FORT WORTH, Texas — U. S. Marine veteran Steven Rhodes, a senior defensive end at Middle Tennessee State University, is the fifth recipient of the Armed Forces Merit Award presented by the Football Writers Association of America, or FWAA.

Steven Rhodes

Steven Rhodes

Coordinated by the staff at the Lockheed Martin Armed Forces Bowl, the Armed Forces Merit Award presented by the FWAA was created in June 2012 “to honor an individual and/or a group within the realm of the sport of football.”

Brant Ringler, the executive director of the Lockheed Martin Armed Forces Bowl, and Steve Richardson, the FWAA’s executive director, announced Friday that Rhodes, who will be 28 in 11 days, as the 2016 recipient during an 9 a.m. teleconference.

MT Veterans Salute logoA seven-person committee made up of FWAA members and Lockheed Martin Armed Forces Bowl officials selected Rhodes from a list of 16 nominations for the 2016 award.

Nate Boyer of the University of Texas was the initial recipient of the award in 2012, followed by Brandon McCoy of the University of North Texas in 2013, Daniel Rodriguez from Clemson University in 2014 and Bret Robertson of Fulton, Missouri’s Westminster College in 2015.

All four were U. S. Army veterans before playing college football.

“On this very special day, Veterans’ Day 2016, we are pleased to join with the Football Writers Association of America to honor Steven Rhodes as the fifth recipient of the Armed Forces Merit Award,” said Ringler.

“We had a list of 16 outstanding nominations for this year’s award and it is difficult to honor only one each year when we have individuals and programs that are very deserving of the honor.”

Click here to read the full story on goblueraiders.com.

MTSU senior football player Steven Rhodes, shown carrying the American flag in this file photo, was named Friday as the 2016 Rhodes 2016 Armed Forces Merit Award recipient. (MTSU photo)

MTSU senior football player Steven Rhodes, shown carrying the American flag in this file photo, was named Friday, Nov. 11, as the 2016 Rhodes 2016 Armed Forces Merit Award recipient. (MTSU photo)

MTSU sorority raising cancer awareness with Think Pink Week

Breast Cancer Awareness Month may have just ended, but that hasn’t stopped one Middle Tennessee State University sorority from continuing to bring attention to a public health concern that has an impact on thousands of families each year.

The ladies of Zeta Tau Alpha are hosting their annual Think Pink Week, which is designed promote breast cancer education and awareness as well as raise donations as a part of the sorority’s philanthropy.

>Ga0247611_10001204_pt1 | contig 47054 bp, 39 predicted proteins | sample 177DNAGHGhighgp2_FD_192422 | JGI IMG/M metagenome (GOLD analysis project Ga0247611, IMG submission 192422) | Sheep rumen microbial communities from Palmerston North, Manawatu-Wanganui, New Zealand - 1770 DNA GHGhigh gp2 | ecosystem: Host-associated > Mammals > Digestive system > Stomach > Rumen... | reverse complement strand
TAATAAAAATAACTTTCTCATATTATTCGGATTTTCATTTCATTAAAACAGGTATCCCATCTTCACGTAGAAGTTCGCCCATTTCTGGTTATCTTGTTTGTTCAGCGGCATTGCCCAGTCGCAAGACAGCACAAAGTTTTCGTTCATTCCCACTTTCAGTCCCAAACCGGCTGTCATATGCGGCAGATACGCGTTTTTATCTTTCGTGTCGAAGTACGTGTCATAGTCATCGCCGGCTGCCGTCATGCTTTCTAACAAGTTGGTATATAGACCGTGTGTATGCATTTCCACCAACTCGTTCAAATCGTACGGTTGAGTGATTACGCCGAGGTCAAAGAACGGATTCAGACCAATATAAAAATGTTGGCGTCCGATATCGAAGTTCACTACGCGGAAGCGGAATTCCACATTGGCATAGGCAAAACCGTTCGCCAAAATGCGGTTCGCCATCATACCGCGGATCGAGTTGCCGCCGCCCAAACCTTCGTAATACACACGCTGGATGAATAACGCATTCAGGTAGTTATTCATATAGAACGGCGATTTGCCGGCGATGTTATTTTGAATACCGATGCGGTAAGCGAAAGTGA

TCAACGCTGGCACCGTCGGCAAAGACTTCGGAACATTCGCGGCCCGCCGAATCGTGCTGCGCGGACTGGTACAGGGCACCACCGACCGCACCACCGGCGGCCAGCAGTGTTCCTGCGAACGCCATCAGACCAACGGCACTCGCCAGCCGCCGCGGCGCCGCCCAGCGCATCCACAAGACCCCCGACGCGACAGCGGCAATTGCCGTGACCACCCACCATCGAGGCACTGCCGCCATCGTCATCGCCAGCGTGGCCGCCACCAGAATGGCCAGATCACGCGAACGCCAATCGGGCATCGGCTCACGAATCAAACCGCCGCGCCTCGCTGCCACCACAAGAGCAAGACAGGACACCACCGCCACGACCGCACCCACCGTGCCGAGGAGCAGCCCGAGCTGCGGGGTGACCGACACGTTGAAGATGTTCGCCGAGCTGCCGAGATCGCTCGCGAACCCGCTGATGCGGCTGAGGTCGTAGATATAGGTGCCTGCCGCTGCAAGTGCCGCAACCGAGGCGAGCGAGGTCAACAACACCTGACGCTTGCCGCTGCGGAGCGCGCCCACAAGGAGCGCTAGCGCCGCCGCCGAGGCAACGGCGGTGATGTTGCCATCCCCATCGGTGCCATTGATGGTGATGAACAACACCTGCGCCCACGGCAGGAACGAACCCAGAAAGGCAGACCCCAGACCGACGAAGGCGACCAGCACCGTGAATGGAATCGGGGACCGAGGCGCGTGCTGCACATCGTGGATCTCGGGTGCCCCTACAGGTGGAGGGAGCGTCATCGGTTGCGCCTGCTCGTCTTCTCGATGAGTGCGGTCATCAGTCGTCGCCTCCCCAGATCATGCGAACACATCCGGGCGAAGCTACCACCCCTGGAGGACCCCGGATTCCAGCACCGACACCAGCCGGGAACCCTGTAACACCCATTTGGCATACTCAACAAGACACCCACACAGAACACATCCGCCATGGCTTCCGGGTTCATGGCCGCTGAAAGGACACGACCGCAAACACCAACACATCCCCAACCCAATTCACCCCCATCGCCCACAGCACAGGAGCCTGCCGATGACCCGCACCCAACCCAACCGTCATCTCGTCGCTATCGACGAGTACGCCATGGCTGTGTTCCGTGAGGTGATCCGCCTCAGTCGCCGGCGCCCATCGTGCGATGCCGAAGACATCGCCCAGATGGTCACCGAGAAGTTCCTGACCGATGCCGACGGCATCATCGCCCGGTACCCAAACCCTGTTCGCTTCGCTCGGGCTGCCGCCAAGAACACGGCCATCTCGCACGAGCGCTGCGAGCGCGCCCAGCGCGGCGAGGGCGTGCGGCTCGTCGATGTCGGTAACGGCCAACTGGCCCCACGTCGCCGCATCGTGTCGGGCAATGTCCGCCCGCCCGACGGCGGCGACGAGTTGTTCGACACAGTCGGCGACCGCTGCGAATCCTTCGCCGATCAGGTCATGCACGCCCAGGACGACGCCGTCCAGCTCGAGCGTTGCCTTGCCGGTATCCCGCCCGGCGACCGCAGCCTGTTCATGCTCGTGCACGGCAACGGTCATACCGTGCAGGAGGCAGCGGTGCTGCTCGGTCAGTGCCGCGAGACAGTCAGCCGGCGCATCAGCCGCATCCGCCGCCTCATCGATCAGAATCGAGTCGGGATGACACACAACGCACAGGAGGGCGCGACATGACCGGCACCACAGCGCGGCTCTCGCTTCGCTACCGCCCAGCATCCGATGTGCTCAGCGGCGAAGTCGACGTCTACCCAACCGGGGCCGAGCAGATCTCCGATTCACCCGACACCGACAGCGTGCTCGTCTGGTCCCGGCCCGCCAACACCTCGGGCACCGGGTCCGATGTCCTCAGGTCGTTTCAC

A student stops by the table of MTSU’s Zeta Tau Alpha sorority during its “Kiss Away Cancer” event Wednesday, Nov. 2, in the Student Union atrium. (MTSU photo by Steven Michael Johnson)

A student stops by the table of MTSU’s Zeta Tau Alpha sorority during its “Kiss Away Cancer” event Wednesday, Nov. 2, in the Student Union atrium. (MTSU photo by Steven Michael Johnson)

As a part of the weeklong awareness effort, the sorority hosted its annual “Kiss Away Cancer” event Wednesday, Nov. 2, in the Student Union atrium. People were invited to stop by the Zeta booth where they put on pink lip gloss or lipstick and kissed the sorority’s banner. The sorority also accepted donations and passed out pink ribbons.

ZTA, which plans to hang the banner in front of their sorority house on Greek Row, hopes their events will serve as an invitation for on-campus participation.

“Think Pink” ribbons were passed out by Zeta Tau Alpha sorority.

“It’s for people to be more involved on campus and to get the community involved. Not just our sorority and Greek life, but the entire community,” said junior Emma Graham.

Graham has been involved with Think Pink Week since her freshman year and has high expectations for the turnout this year.

“We don’t really have a particular goal, but I know we were trying to double our goal from last year. We raised $10,000 last year and this year we’re trying to double that,” she said.

A student kisses the breast cancer awareness sign at the “Kiss Away Cancer” event Wednesday, Nov. 2, in the Student Union atrium. Event sponsor Zeta Tau Alpha sorority will hang the sign on their house. (MTSU photo by Steven Michael Johnson)

A student kisses the breast cancer awareness sign at the “Kiss Away Cancer” event Wednesday, Nov. 2, in the Student Union atrium. Event sponsor Zeta Tau Alpha sorority will hang the sign on their house. (MTSU photo by Steven Michael Johnson)

On Thursday, ZTA will also be selling pink shirts for their annual “pink-out” football game, which will be played Saturday, Nov. 5.

On Friday the sorority will host its chalkboard event where the campus community will be invited to write on the organization’s chalkboard and explain who they wear the color pink to honor.

According to sophomore Leah Jones, the entire week has been a rewarding experience and shown a different side to Greek life.